Languages of India and abroad
Pali-English dictionarySource: BuddhaSasana: Concise Pali-English Dictionary
bhavābhava : (m.) this or that life.Source: Sutta: The Pali Text Society's Pali-English Dictionary
Bhavābhava refers to: this or that life, any form of existence some sort of existence Sn. 1060, 1068; Nd1 48, 109, 284; Nd2 472, 664 A; Th. 1, 784 (ThA. mahantāmahanta bh.) ThA. 71 (Ap. v. 30); VbhA. 501.
Note: bhavābhava is a Pali compound consisting of the words bhava and abhava.
Pali is the language of the Tipiṭaka, which is the sacred canon of Theravāda Buddhism and contains much of the Buddha’s speech. Closeley related to Sanskrit, both languages are used interchangeably between religions.
Marathi-English dictionarySource: DDSA: The Molesworth Marathi and English Dictionary
bhavabhava (भवभव).—f (Imit.) Hot throbbing or quivering (in the temples or belly, from pain, hunger &c.) v uṭha, hō, vāṭa.Source: DDSA: The Aryabhusan school dictionary, Marathi-English
bhavabhava (भवभव).—f Hot throbbing in the temples or belly.
Marathi is an Indo-European language having over 70 million native speakers people in (predominantly) Maharashtra India. Marathi, like many other Indo-Aryan languages, evolved from early forms of Prakrit, which itself is a subset of Sanskrit, one of the most ancient languages of the world.
Sanskrit dictionarySource: Cologne Digital Sanskrit Dictionaries: Shabda-Sagara Sanskrit-English Dictionary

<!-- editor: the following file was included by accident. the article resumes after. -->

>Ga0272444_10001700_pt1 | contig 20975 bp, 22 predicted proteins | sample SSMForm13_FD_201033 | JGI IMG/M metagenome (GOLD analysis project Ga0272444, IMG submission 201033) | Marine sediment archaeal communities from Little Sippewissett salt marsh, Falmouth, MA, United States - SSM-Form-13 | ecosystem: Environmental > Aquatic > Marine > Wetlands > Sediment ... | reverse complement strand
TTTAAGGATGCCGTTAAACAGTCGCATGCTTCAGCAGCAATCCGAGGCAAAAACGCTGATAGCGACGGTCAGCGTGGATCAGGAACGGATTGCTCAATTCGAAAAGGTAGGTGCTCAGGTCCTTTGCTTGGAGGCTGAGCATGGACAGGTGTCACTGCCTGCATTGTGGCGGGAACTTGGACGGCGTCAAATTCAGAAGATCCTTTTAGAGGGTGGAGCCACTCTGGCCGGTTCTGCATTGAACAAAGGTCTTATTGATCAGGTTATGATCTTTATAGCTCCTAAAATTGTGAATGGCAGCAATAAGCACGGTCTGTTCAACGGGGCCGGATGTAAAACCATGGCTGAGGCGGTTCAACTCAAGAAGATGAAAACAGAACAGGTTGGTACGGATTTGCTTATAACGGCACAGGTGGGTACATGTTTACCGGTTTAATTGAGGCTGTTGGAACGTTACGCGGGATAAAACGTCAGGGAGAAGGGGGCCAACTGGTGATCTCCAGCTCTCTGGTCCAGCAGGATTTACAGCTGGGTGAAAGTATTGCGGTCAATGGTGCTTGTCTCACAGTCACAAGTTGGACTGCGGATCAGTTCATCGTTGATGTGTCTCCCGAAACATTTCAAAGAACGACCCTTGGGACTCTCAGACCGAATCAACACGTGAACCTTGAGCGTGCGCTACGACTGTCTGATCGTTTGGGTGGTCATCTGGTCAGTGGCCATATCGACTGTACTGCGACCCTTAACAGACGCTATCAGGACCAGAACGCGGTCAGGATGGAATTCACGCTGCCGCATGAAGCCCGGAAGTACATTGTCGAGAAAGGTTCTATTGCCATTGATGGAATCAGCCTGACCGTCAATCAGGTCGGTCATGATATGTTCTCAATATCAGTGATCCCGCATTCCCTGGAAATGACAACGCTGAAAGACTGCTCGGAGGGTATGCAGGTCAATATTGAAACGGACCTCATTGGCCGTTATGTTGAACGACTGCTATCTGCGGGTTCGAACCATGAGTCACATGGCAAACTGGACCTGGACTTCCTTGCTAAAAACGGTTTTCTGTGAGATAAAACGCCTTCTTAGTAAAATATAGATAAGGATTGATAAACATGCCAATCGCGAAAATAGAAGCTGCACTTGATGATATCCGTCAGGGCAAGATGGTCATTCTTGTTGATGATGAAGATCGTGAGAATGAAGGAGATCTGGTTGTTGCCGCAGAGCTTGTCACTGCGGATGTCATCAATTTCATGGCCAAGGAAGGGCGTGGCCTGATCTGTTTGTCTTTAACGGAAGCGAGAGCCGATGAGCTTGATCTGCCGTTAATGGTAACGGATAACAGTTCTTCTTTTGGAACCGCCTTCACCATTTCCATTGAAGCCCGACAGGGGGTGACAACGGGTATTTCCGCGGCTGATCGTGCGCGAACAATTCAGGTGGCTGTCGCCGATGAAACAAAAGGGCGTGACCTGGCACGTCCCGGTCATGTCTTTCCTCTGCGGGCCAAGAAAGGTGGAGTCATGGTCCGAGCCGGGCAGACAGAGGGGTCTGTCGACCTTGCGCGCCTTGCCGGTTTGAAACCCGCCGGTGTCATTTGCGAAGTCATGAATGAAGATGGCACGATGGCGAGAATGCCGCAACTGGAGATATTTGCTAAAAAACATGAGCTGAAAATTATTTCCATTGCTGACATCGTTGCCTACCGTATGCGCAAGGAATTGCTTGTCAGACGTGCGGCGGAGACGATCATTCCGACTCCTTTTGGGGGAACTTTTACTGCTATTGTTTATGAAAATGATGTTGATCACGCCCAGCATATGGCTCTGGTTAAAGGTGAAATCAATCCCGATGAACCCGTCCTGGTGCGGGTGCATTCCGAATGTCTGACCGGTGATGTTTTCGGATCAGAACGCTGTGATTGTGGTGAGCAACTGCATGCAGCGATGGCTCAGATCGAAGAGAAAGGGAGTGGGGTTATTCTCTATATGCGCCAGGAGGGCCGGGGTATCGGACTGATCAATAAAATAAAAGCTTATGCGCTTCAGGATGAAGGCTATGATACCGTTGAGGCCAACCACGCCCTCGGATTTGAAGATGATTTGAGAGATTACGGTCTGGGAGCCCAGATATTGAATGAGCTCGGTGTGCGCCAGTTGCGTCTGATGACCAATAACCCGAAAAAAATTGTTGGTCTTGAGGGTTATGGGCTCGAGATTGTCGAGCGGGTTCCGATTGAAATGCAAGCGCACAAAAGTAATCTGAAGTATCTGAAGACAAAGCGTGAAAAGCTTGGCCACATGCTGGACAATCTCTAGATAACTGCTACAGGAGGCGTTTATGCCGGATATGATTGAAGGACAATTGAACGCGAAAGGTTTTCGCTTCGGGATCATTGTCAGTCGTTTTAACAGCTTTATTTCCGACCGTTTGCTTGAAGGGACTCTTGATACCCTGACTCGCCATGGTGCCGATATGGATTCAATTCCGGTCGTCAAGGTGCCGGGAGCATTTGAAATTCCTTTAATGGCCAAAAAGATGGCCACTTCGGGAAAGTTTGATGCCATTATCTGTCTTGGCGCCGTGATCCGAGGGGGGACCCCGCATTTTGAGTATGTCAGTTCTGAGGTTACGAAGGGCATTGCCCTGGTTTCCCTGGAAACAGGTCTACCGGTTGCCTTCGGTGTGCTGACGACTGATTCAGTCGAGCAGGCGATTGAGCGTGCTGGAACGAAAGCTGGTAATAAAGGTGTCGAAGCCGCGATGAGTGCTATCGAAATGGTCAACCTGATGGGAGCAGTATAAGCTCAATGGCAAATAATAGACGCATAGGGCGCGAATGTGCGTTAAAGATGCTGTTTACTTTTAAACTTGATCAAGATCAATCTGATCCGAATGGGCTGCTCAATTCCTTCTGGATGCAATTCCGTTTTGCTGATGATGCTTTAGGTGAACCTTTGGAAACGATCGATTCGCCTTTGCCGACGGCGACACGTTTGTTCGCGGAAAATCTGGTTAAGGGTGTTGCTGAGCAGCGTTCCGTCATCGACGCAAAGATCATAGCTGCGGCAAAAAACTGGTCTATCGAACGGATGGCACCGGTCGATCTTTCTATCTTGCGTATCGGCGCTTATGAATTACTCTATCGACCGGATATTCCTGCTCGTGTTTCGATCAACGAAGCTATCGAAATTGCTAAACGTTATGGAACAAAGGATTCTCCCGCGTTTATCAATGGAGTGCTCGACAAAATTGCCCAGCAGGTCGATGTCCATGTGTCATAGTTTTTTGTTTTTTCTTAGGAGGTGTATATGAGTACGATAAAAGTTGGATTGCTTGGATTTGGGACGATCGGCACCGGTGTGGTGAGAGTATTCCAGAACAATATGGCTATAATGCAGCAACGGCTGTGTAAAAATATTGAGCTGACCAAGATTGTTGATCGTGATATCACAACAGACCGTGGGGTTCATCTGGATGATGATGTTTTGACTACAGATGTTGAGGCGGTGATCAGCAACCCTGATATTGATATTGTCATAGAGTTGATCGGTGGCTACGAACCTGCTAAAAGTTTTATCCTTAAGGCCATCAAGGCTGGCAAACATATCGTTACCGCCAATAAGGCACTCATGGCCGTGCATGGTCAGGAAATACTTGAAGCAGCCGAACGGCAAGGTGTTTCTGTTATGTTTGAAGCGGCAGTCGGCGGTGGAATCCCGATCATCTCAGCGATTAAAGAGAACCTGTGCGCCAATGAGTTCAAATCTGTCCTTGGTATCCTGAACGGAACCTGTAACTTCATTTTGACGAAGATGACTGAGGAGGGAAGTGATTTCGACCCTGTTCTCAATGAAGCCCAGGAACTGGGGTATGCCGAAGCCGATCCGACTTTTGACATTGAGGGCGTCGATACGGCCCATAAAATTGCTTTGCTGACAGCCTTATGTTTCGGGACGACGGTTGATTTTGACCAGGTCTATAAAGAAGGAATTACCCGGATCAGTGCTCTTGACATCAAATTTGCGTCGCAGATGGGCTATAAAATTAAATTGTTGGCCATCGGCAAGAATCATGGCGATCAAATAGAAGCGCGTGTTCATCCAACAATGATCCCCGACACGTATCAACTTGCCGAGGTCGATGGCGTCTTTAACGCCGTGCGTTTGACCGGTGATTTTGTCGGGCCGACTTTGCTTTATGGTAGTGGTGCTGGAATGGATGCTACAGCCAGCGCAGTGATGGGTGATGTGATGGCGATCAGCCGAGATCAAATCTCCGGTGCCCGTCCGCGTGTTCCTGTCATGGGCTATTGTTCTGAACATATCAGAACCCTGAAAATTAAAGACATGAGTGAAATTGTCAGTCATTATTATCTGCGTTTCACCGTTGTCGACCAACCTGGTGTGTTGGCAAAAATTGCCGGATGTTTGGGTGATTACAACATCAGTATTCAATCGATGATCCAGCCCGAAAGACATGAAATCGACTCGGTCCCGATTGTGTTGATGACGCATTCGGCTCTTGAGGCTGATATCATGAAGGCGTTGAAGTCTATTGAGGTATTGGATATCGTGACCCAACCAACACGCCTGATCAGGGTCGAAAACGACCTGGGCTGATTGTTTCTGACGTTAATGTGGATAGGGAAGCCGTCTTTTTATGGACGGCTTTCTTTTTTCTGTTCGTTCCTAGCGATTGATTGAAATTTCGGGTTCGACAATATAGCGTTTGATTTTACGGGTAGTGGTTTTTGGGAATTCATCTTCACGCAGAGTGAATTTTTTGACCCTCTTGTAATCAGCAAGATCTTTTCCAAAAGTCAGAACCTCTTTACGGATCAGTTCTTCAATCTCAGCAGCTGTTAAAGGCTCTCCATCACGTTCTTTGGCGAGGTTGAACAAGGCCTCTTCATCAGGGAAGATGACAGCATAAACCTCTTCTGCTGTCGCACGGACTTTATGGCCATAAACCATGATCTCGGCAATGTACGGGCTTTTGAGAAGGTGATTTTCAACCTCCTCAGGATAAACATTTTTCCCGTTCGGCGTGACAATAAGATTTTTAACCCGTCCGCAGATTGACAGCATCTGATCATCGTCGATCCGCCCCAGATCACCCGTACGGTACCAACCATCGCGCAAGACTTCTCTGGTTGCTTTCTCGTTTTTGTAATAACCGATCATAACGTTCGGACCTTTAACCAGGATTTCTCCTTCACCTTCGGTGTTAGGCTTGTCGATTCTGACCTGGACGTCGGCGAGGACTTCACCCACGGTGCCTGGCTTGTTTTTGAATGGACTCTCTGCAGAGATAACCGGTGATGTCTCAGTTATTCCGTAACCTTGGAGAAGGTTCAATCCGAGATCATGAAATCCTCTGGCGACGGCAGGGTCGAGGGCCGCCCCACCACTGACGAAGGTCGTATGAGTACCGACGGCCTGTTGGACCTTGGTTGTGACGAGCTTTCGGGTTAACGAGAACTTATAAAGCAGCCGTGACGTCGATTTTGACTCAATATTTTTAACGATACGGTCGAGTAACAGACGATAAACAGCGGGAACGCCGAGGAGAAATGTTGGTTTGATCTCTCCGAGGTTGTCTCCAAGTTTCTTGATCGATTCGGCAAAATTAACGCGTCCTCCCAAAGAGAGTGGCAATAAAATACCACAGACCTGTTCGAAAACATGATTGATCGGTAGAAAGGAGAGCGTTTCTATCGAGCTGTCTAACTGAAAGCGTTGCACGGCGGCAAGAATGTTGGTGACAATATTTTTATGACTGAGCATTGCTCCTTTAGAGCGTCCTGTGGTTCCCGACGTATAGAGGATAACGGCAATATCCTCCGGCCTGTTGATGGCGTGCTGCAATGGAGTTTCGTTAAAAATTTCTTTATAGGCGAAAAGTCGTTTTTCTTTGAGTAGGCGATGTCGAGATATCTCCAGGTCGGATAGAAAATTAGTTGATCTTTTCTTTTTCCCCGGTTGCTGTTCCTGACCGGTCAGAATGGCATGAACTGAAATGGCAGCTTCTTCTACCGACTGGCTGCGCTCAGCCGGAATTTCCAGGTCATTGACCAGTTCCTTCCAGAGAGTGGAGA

(-vaḥ) 1. Non-existence of the world. 2. A sage, one unaffected by worldly infirmities. E. bhaba, and abhāva non-existence.Source: Cologne Digital Sanskrit Dictionaries: Monier-Williams Sanskrit-English Dictionary
1) Bhavabhāva (भवभाव):—[=bhava-bhāva] [from bhava] m. love of w° ex°, [NīlarUp.] (cf. -manyu).
2) Bhavābhava (भवाभव):—[from bhava] m. [dual number] ex° and non-ex°
3) [v.s. ...] prosperity and adversity, [Monier-Williams’ Sanskrit-English Dictionary]
4) Bhavābhāva (भवाभाव):—[from bhava] m. non-ex° of the world, [Horace H. Wilson]Source: Cologne Digital Sanskrit Dictionaries: Yates Sanskrit-English Dictionary
Bhavābhāva (भवाभाव):—[bhavā+bhāva] (vaḥ) 1. m. Non-existence of the world; a sage.
[Sanskrit to German]
Sanskrit, also spelled संस्कृतम् (saṃskṛtam), is an ancient language of India commonly seen as the grandmother of the Indo-European language family (even English!). Closely allied with Prakrit and Pali, Sanskrit is more exhaustive in both grammar and terms and has the most extensive collection of literature in the world, greatly surpassing its sister-languages Greek and Latin.
See also (Relevant definitions)
Search found 15 books and stories containing Bhavabhava, Bhavābhava, Bhavābhāva, Bhava-bhava, Bhavabhāva, Bhāvābhāva, Bhava-abhava, Bhava-bhāva, Bhāva-abhāva; (plurals include: Bhavabhavas, Bhavābhavas, Bhavābhāvas, bhavas, Bhavabhāvas, Bhāvābhāvas, abhavas, bhāvas, abhāvas). You can also click to the full overview containing English textual excerpts. Below are direct links for the most relevant articles:
Mandukya Upanishad (Madhva commentary) (by Srisa Chandra Vasu)
The Bhagavata Purana (by G. V. Tagare)
Dhammapada (Illustrated) (by Ven. Weagoda Sarada Maha Thero)
Rudra-Shiva concept (Study) (by Maumita Bhattacharjee)
Maha Prajnaparamita Sastra (by Gelongma Karma Migme Chödrön)
Part 2.3 - Indifference toward women < [Chapter XXIV - The Virtue of Patience]
Emptiness 14: Emptiness of all dharmas < [Chapter XLVIII - The Eighteen Emptinesses]
List of Mahabharata people and places (by Laxman Burdak)